One of the side effects of COVID was that it accelerated the pace of mergers and acquisitions. COVID negatively impacted many companies’ top and bottom lines and turned them into takeover targets. Conversely, the well-run companies saw this as an opportunity to scale their business by picking up companies on the cheap. At the extreme, the companies that benefited from COVID had a bigger war chest and became acquisitive. Private equity investors accelerated this by combining some of their struggling portfolio companies to squeeze out efficiency and performance. Just as the impact of COVID started to wane, the stock market correction has driven public technology companies’ stock prices down and compressed the multiples. The investor community is already sounding the alarm about late-stage private companies experiencing difficulty raising new capital, as well as deals closing at multiples as low as 8x. This is expected to drive a new wave of M&A for the next 12 to 18 months.
An M&A event makes the RevOps environment exponentially more complex for years to come. We’ve seen customers who are still running multiple Salesforce and Marketo instances more than five years after their M&A events. I gave a talk with Ewan Auguste, CMO of PlanSource, at the Forrester B2B Summit on RevOps best practices in an M&A scenario. I’ve been through multiple M&As in my own career, and we’re actively helping Openprise customers manage their M&A tech stack across different phases of maturity. Ewan just recently served as the Head of Marketing Technologies at Adobe Workfront, managing that technology stack merger first-hand as a result of Adobe acquiring Workfront, and is still digesting Adobe’s acquisition of Marketo and Magento Commerce. The session was well attended and, via a quick raise of hands, it was confirmed that everyone had been part of at least one M&A and expected more to come at an even faster pace.
Changing the engagement model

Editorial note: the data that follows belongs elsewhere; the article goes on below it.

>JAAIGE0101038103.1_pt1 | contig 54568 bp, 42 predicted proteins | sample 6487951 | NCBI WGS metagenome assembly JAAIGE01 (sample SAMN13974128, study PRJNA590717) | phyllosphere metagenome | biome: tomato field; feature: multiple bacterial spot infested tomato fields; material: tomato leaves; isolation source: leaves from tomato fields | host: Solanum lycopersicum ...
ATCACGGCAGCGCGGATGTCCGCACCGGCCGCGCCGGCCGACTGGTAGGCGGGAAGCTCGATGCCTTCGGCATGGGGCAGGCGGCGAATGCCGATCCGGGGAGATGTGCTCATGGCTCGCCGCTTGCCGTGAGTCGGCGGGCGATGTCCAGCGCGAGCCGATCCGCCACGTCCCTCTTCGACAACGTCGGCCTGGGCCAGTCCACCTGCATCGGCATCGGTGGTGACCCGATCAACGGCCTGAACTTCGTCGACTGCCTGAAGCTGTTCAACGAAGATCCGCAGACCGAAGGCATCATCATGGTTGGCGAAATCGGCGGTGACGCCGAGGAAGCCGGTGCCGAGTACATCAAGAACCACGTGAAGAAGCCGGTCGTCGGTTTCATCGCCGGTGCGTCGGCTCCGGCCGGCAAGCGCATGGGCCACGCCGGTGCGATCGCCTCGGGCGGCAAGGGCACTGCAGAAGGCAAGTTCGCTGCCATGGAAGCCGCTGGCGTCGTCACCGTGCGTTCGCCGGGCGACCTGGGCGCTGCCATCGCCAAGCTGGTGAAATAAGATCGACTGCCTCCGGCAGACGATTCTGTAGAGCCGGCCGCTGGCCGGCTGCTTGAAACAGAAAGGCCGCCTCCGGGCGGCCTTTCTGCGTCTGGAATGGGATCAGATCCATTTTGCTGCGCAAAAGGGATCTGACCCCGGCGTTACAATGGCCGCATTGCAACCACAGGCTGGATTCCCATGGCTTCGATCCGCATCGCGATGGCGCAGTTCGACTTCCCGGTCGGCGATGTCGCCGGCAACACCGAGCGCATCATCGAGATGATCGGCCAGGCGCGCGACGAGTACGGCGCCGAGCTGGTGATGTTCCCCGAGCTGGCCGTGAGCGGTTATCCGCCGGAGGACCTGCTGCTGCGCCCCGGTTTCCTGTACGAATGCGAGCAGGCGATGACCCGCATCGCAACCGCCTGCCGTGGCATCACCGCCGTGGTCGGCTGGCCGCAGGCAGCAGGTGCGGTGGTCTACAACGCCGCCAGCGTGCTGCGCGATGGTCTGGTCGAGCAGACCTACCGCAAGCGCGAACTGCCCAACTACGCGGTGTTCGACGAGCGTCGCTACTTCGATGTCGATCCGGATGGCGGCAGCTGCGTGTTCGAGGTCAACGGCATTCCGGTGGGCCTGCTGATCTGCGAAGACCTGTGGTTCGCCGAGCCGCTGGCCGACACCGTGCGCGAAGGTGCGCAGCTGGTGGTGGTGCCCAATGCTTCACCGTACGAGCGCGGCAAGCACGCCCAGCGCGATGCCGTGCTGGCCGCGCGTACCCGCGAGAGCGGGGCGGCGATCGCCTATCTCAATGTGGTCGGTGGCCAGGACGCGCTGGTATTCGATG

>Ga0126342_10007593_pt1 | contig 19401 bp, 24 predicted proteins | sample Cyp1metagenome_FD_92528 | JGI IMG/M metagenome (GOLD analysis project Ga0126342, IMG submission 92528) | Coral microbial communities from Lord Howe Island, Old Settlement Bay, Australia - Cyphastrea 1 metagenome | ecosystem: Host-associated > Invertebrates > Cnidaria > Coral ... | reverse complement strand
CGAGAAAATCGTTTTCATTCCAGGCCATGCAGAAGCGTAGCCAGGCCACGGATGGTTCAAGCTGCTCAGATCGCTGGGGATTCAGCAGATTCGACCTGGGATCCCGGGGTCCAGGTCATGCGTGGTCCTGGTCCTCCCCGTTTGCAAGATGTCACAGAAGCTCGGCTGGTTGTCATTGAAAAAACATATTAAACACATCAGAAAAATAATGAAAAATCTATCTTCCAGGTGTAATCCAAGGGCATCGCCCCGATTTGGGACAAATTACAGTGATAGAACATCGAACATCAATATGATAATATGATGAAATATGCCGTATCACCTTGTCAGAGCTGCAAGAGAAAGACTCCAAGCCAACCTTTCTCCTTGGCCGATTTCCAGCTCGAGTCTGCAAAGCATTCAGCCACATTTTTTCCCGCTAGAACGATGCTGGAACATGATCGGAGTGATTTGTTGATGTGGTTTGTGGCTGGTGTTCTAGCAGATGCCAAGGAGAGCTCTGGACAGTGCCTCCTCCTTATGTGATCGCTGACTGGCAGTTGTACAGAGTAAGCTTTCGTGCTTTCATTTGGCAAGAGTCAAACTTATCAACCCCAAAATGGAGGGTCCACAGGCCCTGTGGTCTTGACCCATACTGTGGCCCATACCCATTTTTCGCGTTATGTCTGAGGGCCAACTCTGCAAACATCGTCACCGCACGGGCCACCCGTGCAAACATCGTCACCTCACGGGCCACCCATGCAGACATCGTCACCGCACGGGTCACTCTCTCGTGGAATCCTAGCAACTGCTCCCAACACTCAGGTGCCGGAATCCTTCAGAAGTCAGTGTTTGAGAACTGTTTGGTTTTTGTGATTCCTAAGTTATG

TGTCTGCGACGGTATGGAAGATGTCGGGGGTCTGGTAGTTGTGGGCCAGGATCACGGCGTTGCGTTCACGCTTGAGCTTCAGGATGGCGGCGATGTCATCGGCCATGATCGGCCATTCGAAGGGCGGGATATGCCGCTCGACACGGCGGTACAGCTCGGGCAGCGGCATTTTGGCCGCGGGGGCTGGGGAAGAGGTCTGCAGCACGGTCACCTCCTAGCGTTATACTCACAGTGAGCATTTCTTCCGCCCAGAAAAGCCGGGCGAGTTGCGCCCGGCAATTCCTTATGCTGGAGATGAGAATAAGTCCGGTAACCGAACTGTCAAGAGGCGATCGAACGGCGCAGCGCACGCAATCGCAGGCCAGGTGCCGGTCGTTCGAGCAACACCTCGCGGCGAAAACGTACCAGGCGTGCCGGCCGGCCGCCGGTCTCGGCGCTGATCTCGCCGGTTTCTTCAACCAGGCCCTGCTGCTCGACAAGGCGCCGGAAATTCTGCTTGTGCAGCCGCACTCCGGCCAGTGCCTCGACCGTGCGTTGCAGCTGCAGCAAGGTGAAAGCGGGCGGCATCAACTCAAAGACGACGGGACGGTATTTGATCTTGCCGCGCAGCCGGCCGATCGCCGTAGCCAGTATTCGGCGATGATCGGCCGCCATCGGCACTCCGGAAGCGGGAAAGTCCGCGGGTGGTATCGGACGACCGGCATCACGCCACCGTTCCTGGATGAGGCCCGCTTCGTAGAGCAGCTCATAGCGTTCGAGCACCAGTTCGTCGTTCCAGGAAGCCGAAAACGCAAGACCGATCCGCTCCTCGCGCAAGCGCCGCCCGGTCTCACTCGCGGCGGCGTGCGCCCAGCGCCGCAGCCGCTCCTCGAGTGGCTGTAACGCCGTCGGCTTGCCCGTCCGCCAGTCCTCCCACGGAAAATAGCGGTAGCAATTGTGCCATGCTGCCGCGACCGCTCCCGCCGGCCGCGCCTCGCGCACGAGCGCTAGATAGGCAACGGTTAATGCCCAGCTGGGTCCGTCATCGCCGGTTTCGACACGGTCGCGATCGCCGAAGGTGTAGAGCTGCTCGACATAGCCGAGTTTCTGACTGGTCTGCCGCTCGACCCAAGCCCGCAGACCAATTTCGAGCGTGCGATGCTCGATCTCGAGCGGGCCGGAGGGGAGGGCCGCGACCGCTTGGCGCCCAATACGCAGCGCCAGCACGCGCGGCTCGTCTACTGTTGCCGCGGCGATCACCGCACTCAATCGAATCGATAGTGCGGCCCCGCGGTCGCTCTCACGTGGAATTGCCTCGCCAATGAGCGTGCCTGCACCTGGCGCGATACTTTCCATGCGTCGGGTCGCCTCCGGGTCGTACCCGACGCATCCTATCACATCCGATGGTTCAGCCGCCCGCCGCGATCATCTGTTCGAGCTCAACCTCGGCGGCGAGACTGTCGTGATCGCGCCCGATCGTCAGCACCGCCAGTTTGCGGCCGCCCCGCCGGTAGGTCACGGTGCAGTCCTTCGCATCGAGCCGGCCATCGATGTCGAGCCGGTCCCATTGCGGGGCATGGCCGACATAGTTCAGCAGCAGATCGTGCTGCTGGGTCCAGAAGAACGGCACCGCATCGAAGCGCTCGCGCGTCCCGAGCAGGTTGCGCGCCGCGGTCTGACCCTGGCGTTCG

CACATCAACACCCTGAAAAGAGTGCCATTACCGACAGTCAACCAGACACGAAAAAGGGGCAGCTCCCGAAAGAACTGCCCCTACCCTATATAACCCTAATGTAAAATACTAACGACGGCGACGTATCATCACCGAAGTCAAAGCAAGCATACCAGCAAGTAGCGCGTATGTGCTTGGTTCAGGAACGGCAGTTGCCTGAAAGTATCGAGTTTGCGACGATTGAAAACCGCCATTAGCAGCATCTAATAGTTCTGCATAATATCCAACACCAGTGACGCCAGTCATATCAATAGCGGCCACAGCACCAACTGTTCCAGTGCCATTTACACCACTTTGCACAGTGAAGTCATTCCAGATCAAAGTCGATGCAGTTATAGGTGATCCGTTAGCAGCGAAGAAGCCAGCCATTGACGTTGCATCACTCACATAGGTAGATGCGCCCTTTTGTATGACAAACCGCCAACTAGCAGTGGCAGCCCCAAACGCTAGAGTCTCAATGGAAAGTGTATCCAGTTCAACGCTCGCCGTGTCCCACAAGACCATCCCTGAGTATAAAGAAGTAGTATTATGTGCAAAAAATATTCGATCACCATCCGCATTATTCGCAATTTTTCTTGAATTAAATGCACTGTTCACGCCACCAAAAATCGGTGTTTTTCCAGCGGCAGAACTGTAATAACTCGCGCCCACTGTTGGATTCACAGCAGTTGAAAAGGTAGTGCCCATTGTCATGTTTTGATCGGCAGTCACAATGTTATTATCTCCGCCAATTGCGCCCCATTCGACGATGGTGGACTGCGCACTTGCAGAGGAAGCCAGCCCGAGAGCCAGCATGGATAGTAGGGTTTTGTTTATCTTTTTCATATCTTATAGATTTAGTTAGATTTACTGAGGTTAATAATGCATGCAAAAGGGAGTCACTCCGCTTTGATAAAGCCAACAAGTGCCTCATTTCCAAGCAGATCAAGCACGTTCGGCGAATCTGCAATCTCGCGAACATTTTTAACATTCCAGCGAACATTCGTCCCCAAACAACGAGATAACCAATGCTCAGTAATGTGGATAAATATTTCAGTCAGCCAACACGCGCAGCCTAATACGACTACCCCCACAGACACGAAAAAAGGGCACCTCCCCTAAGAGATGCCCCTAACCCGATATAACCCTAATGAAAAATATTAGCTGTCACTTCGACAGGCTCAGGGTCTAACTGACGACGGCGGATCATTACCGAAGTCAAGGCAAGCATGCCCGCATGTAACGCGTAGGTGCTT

COVID obviously changed the engagement model as it removed most of the face-to-face engagements and replaced them with digital engagements. Almost all the vendors I talked to at the show told me they haven’t gotten good ROI from the virtual events they ran or participated in the last two years and are happy that in-person events are coming back. Even though the attendance was low, the vendors agreed that it was a great investment because the engagement quality is high and it’s part of a multi-channel engagement strategy. The new work environment is already introducing new challenges to face-to-face engagements, beyond the fact that fewer people are willing to travel and meet in-person. COVID fundamentally changed the workforce, leading to a distribution of workers across the country as well as a hybrid remote/in-office situation. This makes scheduling onsite customer visits and sales meetings difficult since the teams you need to meet with are either not in the same office, are in the office less frequently, or even both. Other forms of in-person engagements may have to increase to supplement onsite meetings. Local in-person events, road shows, and industry conferences will become more important in this new norm where it’s harder to go to your customers, so we all have to make a point to meet up in some other venue outside of our offices.
Even before COVID we saw a steady decline in single-channel engagement’s ROI. COVID not only exacerbated the problem, but highlighted the effectiveness of a multi-channel engagement strategy, even when all the channels were digital. Engagement strategy will continue to become more complex as in-person channels come back. Physical channels are more difficult to measure than digital ones, so expect attribution and campaign performance measurement to also become more complex and difficult as new norms are established and new engagement models emerge.